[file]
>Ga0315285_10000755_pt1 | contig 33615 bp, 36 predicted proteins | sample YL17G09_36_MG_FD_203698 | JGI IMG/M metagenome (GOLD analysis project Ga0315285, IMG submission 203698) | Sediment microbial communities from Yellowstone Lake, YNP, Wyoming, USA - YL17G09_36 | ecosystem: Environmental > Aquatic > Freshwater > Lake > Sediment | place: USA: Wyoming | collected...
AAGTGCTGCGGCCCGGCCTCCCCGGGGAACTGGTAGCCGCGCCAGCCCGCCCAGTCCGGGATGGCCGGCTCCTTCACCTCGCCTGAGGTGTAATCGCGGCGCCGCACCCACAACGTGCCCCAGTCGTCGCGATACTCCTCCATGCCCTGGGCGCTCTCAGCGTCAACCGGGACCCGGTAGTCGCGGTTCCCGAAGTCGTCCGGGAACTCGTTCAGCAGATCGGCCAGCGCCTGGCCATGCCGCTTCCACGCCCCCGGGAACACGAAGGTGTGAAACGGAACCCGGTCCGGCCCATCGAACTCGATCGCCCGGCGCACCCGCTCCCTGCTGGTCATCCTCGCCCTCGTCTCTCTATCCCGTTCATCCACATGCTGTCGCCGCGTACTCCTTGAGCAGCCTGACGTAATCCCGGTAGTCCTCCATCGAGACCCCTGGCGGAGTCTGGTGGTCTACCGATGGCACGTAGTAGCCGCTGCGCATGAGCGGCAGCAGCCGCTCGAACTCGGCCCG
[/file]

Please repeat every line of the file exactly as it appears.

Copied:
>Ga0315285_10000755_pt1 | contig 33615 bp, 36 predicted proteins | sample YL17G09_36_MG_FD_203698 | JGI IMG/M metagenome (GOLD analysis project Ga0315285, IMG submission 203698) | Sediment microbial communities from Yellowstone Lake, YNP, Wyoming, USA - YL17G09_36 | ecosystem: Environmental > Aquatic > Freshwater > Lake > Sediment | place: USA: Wyoming | collected...
AAGTGCTGCGGCCCGGCCTCCCCGGGGAACTGGTAGCCGCGCCAGCCCGCCCAGTCCGGGATGGCCGGCTCCTTCACCTCGCCTGAGGTGTAATCGCGGCGCCGCACCCACAACGTGCCCCAGTCGTCGCGATACTCCTCCATGCCCTGGGCGCTCTCAGCGTCAACCGGGACCCGGTAGTCGCGGTTCCCGAAGTCGTCCGGGAACTCGTTCAGCAGATCGGCCAGCGCCTGGCCATGCCGCTTCCACGCCCCCGGGAACACGAAGGTGTGAAACGGAACCCGGTCCGGCCCATCGAACTCGATCGCCCGGCGCACCCGCTCCCTGCTGGTCATCCTCGCCCTCGTCTCTCTATCCCGTTCATCCACATGCTGTCGCCGCGTACTCCTTGAGCAGCCTGACGTAATCCCGGTAGTCCTCCATCGAGACCCCTGGCGGAGTCTGGTGGTCTACCGATGGCACGTAGTAGCCGCTGCGCATGAGCGGCAGCAGCCGCTCGAACTCGGCCCG